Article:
He was known as the "Blue Eyed Sheik" for his defence of the oil sands and the "Father of Alberta" for his advocacy of residents of the province but Peter Lougheed was more than a politician, he was a mentor and friend to leaders across the country.

When a national political magazine asked experts to name Canada’s best premier of the last forty years, Peter Lougheed was in a class of his own.

“Watching the results come in, it was like watching Secretariat win the Belmont by 31 lengths, he just won the thing hands down,” said Ian MacDonald, Editor-in-Chief of Policy Options.

Lougheed was Alberta's premier, but he also earned the respect and admiration of a nation.

He refused to back down when he felt Ottawa was overstepping its bounds.

“Remember that he took Trudeau on toe to toe, mano to mano over the issue of notwithstanding clause, crucial in terms of the charter and he won hands down,” said CTV Chief Political Correspondent Craig Oliver.

Lougheed also faced off with Trudeau over the national energy program which was a federally imposed strategy to suppress the price of oil.

The program would be a major blow to Alberta’s economy so the premier demanded concessions and got them.

“It’s going to be a matter of working it out in a sprit of compromise and negotiation with the producing province, that's the most important,” said Lougheed at the time.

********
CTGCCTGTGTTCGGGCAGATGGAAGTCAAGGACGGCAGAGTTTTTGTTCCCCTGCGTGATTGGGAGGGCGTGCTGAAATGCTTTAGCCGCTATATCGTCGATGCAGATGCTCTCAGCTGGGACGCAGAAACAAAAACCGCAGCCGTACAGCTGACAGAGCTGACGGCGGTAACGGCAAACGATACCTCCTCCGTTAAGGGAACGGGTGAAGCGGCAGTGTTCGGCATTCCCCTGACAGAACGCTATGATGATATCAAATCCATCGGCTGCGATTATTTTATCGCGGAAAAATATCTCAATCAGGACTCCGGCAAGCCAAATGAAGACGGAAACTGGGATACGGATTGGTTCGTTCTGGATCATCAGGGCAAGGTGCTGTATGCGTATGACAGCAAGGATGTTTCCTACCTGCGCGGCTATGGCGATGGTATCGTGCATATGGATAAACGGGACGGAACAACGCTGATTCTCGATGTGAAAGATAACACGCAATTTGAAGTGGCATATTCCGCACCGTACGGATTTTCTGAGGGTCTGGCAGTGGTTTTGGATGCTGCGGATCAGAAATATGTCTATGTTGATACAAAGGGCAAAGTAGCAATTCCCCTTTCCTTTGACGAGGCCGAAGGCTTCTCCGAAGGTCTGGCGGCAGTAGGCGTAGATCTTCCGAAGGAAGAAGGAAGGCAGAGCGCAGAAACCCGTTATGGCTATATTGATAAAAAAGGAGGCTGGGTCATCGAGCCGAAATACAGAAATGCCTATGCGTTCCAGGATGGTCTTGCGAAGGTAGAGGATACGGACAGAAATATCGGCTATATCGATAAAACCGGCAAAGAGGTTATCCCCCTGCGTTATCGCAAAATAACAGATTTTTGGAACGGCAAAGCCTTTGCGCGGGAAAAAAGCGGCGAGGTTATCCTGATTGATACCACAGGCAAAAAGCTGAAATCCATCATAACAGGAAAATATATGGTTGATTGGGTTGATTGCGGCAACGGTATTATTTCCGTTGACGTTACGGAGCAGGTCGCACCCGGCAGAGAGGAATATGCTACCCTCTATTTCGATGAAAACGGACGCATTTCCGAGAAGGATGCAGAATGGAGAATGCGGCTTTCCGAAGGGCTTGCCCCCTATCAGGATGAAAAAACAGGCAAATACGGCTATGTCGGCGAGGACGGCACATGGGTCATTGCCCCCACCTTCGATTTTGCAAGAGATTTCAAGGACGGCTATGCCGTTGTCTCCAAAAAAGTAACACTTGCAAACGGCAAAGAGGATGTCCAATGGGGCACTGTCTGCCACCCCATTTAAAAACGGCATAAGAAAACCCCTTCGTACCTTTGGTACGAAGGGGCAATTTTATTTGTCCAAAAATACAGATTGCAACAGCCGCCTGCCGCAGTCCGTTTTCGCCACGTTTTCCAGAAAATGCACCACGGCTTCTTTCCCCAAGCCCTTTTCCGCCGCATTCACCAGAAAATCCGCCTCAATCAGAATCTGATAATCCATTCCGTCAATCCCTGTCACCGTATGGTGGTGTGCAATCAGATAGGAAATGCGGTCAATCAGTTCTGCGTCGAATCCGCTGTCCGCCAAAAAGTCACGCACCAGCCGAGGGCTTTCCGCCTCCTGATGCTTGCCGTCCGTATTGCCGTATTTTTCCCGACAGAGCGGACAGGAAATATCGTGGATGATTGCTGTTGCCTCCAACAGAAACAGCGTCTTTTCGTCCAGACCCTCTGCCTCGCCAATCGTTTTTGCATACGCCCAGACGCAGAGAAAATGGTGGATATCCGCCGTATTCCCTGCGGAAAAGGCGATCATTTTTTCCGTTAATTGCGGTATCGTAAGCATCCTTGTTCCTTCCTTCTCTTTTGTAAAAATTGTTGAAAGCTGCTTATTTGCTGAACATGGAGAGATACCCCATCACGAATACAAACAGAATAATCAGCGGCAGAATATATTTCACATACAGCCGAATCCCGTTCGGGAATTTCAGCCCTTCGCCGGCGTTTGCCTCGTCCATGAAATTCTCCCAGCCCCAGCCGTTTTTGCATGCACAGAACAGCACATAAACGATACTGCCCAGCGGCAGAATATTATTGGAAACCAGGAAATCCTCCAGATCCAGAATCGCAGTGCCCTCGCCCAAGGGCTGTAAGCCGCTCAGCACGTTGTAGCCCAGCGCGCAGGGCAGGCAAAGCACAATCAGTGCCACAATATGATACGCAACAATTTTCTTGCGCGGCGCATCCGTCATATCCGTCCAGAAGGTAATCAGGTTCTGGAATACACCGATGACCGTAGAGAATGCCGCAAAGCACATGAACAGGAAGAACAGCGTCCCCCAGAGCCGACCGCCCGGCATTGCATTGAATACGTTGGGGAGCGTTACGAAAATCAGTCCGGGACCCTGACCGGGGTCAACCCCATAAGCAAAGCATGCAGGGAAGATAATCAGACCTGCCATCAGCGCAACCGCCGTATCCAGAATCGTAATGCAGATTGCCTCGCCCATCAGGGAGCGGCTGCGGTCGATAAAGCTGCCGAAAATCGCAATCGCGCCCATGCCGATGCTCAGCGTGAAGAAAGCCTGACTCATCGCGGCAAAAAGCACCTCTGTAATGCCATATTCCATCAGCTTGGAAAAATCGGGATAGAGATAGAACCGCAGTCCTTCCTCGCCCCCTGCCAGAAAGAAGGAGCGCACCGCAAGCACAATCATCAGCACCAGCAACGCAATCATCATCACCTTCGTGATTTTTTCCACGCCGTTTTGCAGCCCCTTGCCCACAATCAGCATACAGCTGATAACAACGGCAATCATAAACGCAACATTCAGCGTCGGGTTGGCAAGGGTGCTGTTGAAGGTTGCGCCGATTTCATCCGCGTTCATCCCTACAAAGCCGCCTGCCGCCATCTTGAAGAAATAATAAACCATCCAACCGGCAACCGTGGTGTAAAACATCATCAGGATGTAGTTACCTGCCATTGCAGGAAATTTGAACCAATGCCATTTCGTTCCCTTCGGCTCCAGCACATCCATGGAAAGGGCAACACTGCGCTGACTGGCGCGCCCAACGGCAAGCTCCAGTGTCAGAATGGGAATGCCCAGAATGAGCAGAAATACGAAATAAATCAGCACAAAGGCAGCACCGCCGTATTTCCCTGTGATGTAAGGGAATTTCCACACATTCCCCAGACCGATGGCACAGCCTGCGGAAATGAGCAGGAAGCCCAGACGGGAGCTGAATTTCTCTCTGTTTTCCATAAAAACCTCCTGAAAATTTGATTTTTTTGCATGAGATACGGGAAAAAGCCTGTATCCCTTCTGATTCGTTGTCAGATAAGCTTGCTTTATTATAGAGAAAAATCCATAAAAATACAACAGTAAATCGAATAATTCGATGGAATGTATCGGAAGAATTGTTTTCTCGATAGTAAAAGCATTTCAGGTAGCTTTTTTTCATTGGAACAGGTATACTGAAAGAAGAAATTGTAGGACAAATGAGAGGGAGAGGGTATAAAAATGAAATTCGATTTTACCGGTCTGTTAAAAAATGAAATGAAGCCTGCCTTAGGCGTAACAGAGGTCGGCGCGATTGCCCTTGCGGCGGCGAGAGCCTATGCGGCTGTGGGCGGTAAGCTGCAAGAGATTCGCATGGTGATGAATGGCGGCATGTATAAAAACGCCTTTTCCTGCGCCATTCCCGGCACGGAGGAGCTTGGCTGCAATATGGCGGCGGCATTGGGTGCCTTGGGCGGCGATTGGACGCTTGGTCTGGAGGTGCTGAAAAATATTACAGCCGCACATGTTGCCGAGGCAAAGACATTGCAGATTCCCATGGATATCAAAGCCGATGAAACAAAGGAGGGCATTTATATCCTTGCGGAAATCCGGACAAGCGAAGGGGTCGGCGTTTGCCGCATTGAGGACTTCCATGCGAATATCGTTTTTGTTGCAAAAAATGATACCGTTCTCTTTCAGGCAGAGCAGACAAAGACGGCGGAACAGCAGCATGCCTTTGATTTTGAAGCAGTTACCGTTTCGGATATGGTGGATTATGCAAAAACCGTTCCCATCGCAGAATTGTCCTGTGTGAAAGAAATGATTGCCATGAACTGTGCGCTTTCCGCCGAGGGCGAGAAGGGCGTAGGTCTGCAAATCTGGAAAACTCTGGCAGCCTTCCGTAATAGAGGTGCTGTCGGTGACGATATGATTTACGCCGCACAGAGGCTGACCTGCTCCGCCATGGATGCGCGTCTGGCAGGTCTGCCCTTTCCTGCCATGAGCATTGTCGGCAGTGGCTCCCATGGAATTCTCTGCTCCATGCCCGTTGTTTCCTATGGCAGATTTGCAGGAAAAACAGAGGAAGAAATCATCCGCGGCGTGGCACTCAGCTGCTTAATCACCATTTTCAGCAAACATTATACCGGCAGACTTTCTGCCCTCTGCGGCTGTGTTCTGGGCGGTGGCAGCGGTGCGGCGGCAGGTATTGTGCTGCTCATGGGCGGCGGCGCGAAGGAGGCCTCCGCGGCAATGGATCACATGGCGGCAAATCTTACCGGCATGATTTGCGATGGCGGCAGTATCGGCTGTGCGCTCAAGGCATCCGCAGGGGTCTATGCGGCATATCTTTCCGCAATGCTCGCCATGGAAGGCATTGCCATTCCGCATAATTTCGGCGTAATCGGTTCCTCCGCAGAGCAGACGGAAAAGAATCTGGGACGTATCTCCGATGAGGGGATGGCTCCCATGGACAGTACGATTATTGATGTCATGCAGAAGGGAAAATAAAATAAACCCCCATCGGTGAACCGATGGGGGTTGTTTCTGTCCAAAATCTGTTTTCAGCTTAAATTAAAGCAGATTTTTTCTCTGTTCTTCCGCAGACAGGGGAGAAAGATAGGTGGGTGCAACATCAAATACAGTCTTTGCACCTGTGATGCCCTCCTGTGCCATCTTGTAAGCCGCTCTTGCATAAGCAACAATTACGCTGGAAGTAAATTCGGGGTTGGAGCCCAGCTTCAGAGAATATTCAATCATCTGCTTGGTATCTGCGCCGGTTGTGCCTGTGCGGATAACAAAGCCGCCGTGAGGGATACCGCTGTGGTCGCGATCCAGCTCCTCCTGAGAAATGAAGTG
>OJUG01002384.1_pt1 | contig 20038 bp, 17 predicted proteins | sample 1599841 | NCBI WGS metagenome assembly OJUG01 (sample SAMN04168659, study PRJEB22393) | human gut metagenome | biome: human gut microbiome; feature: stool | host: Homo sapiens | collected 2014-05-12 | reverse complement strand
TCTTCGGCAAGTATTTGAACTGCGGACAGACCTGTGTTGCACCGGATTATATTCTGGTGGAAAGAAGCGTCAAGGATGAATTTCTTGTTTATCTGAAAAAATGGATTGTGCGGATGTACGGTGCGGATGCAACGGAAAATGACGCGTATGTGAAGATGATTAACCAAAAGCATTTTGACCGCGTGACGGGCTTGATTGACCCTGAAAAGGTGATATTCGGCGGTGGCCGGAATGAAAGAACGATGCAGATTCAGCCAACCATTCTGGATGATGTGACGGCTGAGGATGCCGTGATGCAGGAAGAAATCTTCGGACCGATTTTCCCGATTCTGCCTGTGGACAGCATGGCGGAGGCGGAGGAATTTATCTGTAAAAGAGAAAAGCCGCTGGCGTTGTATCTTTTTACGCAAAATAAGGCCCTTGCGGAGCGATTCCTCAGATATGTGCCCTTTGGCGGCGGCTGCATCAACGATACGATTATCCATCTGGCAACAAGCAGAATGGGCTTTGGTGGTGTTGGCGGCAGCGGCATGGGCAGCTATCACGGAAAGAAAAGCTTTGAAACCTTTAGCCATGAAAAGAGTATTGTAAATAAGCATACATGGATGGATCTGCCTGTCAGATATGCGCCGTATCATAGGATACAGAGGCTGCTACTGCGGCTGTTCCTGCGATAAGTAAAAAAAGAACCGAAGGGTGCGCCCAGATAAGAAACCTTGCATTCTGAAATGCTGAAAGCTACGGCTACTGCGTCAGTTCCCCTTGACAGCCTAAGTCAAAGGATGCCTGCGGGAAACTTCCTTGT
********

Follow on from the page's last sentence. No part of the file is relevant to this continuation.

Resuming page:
“I think when Premier Lougheed was elected in 1971 confederation was Ontario, Quebec and everyone else and within a decade confederation was Quebec, Ontario and Alberta,” said Political Strategist, Rod Love.

Despite his reputation as a tough negotiator and fierce advocate for Alberta's interests, the impression he left on his Canadian counterparts was far softer.

Even premiers from other provinces and other parties viewed him as a mentor.

“He was perhaps the first to welcome me as a newly elected premier and make me very comfortable, I would have to say that perhaps he more than any other premier had tremendous warmth,” said Howard Pawley, former Manitoba premier.

“He was a very decent individual, very good person and obviously a pretty great premier,” said Brian Peckford, former Newfoundland premier.

Many say the leadership and charisma Lougheed brought to the gridiron and the legislature could have taken him all the way to Parliament, but he wasn't interested.

"They were asking, coming out of the Ottawa, the members of parliament coming, please run federally, please go for the leadership of the party and he would have won but he always said no and I take him at face value he felt he had the best job in Canada as Premier of Alberta,” said Ron Ghitter, former senator.

Alberta Premier Alison Redford is coming home early from Asia for Lougheed's funeral.

“Peter Lougheed held a special place in Albertans’ hearts, including mine as a dear friend and trusted mentor,” said Premier Redford. “And it’s important that Albertans who knew and admired him have the chance to say goodbye, and to reflect on his remarkable life and legacy.” 

The Honourable E. Peter Lougheed will be lying-in-state in the rotunda of the Alberta Legislature in Edmonton from 10:30 a.m to 8 p.m. Monday, September 17 and 8 a.m. to 8 p.m. on Tuesday, September 18 so Albertans can pay their respects.

Two condolence books have also been set up at Lougheed House and McDougall Centre in Calgary.

An online tribute page has been created, click here to share your memories.